To avoid Covid-19 spike, dining at F&B outlets not possible in phase one: Gan Kim Yong

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Some restaurant owners asking for restrictions to be eased, but Minister warns of potential spike in cases

It will not be possible to allow dining-in at food and beverage (F&B) outlets in the first phase of Singapore's reopening after the circuit breaker, Health Minister Gan Kim Yong said yesterday.

Doing so would lead to a "general opening up of society" and could cause a spike in coronavirus cases, he noted, forcing the country to reinstate safe distancing measures.

"When you allow gatherings in F&B outlets, it means you must also allow gatherings outside (this setting)," Mr Gan told Parliament. "It doesn't make sense to allow only F&B gatherings."

He was responding to Mr Lim Biow Chuan (Mountbatten), who said many F&B outlet owners are asking for restrictions to be eased earlier, as they may not be able to keep their businesses afloat until Phase Two begins.

Mr Lim suggested allowing dining-in, as long as customers are spaced out at a safe distance.

Mr Gan replied the multi-ministry task force he co-chairs has discussed the issue at length. He acknowledged that while many F&B outlets are allowed to deliver food and sustain a basic level of business, it is "not enough". There are also outlets that cannot do delivery as it is not economical.

However, the task force concluded Singapore has to take a more cautious approach in the first phase of its reopening.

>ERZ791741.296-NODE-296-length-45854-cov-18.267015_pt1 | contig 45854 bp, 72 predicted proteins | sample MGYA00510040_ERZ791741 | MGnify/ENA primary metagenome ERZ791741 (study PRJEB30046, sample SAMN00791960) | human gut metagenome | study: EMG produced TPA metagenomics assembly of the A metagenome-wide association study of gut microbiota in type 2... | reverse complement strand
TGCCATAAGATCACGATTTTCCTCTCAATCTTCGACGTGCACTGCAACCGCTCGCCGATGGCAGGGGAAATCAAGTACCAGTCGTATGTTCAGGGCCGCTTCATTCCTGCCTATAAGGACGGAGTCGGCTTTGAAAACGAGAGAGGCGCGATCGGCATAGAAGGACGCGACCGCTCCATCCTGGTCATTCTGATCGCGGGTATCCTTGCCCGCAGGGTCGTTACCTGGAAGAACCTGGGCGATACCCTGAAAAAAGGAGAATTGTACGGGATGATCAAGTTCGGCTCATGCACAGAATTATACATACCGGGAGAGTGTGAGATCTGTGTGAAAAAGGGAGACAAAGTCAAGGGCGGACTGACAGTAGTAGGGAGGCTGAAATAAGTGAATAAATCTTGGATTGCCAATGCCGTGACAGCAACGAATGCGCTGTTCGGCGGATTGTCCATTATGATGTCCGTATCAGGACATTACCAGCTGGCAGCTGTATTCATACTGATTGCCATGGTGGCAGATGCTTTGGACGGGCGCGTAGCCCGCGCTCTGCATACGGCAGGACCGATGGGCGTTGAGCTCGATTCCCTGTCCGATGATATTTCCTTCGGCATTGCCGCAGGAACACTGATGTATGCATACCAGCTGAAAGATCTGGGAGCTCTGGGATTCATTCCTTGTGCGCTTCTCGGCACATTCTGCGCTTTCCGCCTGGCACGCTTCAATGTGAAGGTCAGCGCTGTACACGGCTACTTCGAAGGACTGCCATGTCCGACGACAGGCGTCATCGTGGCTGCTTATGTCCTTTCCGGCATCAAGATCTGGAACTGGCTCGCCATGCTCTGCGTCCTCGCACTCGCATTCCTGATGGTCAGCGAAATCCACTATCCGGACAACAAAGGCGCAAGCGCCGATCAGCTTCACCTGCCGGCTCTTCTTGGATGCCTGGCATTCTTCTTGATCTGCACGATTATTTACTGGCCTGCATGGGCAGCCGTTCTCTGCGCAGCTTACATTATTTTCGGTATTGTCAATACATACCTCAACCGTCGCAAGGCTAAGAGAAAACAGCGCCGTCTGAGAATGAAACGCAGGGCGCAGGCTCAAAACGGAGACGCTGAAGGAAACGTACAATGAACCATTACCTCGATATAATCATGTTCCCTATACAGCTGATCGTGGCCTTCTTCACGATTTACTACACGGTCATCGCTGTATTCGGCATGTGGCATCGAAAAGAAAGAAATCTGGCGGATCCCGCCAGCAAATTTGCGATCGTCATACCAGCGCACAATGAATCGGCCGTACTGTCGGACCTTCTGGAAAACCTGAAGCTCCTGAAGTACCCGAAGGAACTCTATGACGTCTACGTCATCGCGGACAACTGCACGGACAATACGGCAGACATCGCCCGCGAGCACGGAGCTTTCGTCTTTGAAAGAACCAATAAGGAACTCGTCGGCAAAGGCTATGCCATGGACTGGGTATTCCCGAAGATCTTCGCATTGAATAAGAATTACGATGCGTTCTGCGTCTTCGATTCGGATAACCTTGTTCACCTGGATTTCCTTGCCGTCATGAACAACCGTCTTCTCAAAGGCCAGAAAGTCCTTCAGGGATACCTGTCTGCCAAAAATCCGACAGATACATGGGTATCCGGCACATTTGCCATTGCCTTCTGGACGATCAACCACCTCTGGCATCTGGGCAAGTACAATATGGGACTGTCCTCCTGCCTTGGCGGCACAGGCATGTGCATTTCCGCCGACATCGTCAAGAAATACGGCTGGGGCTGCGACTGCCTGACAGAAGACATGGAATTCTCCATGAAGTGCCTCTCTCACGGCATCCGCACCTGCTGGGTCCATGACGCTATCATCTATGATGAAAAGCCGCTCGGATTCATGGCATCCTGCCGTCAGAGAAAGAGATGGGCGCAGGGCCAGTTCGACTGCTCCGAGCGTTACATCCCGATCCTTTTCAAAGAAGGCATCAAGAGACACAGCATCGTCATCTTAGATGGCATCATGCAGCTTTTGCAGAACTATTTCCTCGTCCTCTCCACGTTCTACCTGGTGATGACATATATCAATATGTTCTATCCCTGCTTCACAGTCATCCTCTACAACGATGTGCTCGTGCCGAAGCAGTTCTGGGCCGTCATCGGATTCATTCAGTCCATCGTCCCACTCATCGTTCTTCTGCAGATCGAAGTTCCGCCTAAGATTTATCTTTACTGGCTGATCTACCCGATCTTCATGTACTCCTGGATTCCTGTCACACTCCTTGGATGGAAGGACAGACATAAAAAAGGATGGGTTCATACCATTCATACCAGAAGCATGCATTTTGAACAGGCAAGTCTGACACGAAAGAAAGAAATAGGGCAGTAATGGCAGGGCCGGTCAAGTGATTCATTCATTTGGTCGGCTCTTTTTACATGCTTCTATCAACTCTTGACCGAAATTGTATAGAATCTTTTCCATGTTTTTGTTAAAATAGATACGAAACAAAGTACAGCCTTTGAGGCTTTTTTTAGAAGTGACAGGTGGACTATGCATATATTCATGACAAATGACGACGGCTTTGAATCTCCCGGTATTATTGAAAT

"We are not prepared to open up too early, too quickly, because that may result in more cases emerging and, in turn, will require us to reimpose some measures, and as a result defer and slow down Phase Two."

Mr Gan urged Singaporeans to be patient and press on with their efforts to keep community transmission of the virus low.

"We understand the anxiety our people are facing, and are acutely aware of the economic and social impact of prolonged closure of various sectors," he said. "All of us want to get back to normal as soon as possible, and be able to see our friends and family members whom we have not seen for some time."

Mr Murali Pillai (Bukit Batok) asked about the merits of easing circuit breaker measures now, given the daily number of new Covid-19 cases in foreign worker dormitories remains in the hundreds. He also asked how infection would be contained within the dormitories.

The situation in the dormitories is now under control, Mr Gan replied, adding: "The time has come to... resume activities, gradually and cautiously."

Although the number of cases found among the migrant worker population may remain high for some time, some may be indicative of past infections rather than active cases, he added.

Among the wider community, the number of Covid-19 cases has dropped from a daily average of 31 at the start of the circuit breaker, to four in the past week.

"As restrictions are eased and more activities resume, it becomes even more critical that each of us exercises strong social responsibility," Mr Gan said.

"We need everyone to play his part. Wear a mask when outside your home, maintain good personal hygiene and observe safe opening measures."